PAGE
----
The stories Michael told about his son reminded Vega of the practical jokes her own sons would play on her.
“It felt like community; it felt like what art was intended to be,” Vega said. “Not highbrow, but from a place of needing to express that which is often inexpressible.”
The “As I See You” exhibit aims to be a direct counterpoint to white artist Ti-Rock Moore’s exhibit in Chicago in 2015, which portrayed a life-sized replica of Mike Brown lying face down on the floor and surrounded by crime-scene tape — as he remained for 4.5 hours after he was killed.
“It was the inhumanity of that scene that got us engaged,” Vega said. “But we do not have to recreate that scene to have our humanity. So Cal wanted to do Mike as he lived, and that spoke to my heart as a mother and grandmother.”
The question was how the Artivists were going to help Cal complete the project in only a month. The Artivists are currently fundraising for the project, while it’s being completed.
On July 13, two artists — Cbabi Bayoc from St. Louis and Ana Marcela Maldonado Morales from Kansas City — painted the first layer on the cast. Their paintings will now be covered by a second layer of paper mache, and other artists will paint on the next layers – including young black St. Louis artist David Pulphus, whose painting about police brutality that was recognized by U.S. Rep. Wm. Lacy Clay and hung at the U.S. Capitol was censored by Republicans.
At 2 p.m. on Sunday, July 21, the Artivists will host an open house and invite the community to add their reflections on the cast at the Art House at 3911 Greer Ave. This is an important component for the family, Cal said.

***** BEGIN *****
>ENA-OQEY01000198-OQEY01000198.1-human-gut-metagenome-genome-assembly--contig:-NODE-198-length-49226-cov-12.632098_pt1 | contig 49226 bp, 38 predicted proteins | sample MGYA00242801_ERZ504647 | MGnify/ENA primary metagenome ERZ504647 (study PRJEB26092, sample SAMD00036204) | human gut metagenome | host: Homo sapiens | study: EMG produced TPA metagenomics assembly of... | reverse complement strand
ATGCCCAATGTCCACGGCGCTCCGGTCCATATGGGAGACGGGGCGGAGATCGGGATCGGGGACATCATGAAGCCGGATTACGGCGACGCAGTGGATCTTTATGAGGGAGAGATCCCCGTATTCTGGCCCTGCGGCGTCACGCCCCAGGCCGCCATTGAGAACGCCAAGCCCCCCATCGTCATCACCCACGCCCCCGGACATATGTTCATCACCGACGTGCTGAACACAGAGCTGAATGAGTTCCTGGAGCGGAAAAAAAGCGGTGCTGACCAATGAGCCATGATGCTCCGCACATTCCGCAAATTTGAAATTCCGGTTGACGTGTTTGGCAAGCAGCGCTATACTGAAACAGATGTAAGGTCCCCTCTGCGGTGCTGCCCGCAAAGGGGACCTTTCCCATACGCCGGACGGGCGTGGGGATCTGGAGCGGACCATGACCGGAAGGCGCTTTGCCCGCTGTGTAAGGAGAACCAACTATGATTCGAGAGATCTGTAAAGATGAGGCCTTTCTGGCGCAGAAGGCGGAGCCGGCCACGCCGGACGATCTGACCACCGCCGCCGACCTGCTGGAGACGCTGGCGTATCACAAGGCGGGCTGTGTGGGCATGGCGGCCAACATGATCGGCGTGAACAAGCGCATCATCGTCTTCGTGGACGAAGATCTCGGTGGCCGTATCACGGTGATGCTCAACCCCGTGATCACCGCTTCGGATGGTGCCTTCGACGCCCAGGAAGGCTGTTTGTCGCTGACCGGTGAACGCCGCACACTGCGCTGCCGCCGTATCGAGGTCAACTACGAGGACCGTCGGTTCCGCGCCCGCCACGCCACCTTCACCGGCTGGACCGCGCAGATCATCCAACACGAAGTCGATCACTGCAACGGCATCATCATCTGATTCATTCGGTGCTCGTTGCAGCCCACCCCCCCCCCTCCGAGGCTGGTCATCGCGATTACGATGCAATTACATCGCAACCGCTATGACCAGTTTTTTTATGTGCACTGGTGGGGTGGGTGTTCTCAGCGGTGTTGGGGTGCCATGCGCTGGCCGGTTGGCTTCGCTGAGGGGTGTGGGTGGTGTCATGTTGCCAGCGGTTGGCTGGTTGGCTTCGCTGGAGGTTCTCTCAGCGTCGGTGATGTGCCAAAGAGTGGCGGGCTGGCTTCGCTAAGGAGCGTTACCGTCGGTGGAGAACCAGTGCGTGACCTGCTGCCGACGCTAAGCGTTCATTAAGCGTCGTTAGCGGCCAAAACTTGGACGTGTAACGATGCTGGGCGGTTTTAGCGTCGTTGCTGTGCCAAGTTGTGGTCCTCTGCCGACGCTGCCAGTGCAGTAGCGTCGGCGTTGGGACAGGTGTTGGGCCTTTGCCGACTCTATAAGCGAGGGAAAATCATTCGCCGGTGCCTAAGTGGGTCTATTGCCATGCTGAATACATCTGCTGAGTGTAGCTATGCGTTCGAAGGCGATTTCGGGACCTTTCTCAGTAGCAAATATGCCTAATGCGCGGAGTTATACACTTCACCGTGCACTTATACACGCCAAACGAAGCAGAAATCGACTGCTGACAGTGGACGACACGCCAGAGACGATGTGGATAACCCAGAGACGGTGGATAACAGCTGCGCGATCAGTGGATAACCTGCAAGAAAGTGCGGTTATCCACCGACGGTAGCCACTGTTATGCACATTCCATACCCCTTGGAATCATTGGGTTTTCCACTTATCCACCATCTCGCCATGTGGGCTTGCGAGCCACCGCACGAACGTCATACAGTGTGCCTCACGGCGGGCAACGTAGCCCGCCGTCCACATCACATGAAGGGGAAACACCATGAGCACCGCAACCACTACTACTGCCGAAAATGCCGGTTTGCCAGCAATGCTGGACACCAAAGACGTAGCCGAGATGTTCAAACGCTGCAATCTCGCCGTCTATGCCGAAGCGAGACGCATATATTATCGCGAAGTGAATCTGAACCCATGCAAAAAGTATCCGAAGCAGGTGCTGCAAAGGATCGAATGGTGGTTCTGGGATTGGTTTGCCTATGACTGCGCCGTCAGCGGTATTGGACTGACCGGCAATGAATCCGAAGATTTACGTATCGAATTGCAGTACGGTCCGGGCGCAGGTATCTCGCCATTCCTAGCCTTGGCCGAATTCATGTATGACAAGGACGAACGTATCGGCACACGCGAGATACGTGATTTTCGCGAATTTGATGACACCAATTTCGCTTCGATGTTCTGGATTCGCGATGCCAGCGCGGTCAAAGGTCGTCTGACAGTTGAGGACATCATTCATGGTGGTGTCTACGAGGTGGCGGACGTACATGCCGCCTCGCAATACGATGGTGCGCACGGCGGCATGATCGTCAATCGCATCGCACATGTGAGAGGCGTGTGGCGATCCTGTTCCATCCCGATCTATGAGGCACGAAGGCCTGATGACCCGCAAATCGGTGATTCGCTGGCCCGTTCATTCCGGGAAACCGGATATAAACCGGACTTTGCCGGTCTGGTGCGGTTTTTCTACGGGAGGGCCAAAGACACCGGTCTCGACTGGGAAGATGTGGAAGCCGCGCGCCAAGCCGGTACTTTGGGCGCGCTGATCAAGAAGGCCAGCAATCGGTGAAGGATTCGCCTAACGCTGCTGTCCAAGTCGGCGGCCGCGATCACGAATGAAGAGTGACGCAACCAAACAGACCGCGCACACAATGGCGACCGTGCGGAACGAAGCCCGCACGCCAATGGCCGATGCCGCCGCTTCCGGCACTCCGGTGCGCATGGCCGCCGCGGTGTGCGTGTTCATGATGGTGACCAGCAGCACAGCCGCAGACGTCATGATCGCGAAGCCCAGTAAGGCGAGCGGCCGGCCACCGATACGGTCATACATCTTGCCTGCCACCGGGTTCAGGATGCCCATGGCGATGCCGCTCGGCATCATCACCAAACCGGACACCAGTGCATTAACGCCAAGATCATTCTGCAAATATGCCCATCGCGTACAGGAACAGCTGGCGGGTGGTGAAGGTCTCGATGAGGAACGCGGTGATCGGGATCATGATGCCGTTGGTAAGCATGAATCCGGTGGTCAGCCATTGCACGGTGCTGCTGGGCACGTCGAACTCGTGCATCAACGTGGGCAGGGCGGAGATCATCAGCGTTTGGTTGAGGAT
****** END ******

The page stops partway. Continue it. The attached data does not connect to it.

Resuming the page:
“Without those people this movement wouldn’t be what it is. Mike would have been just another 18-year-old killed, and it would have been swept under the rug,” Cal said.
“It’s the activists and the community who we have to be thankful that they did what they did. While they were out in the streets getting tear gassed and assaulted by police, we were in the comfort of our homes watching.”
The American asked Michael if he wanted to speak about the anniversary and the exhibit coming up, but he said he wasn’t ready yet. However, he sat near Cal, supporting her, as she read a letter she wrote to Mike Mike.
“You were the Chosen One to make a difference, to awaken those who carried the fire in their pocket,” Cal wrote. “You let those who see us as having no value understand that the blood we bleed and this melanin we produce is priceless. It is God-given and something money can’t buy. You gave those little people in the back the courage to never go unnoticed. You unlocked passion and purpose in people of all ages around the globe.”
For more information about the project, visit the Michael Brown Chosen For Change Foundation Facebook page or email Elizabeth Vega at email@example.com. Donations for the art project can be sent to the YeYo Arts Collective’s PayPal at yeyoarts or firstname.lastname@example.org.
Rebecca Rivas is a reporter for the St. Louis American, a news partner of St. Louis Public Radio.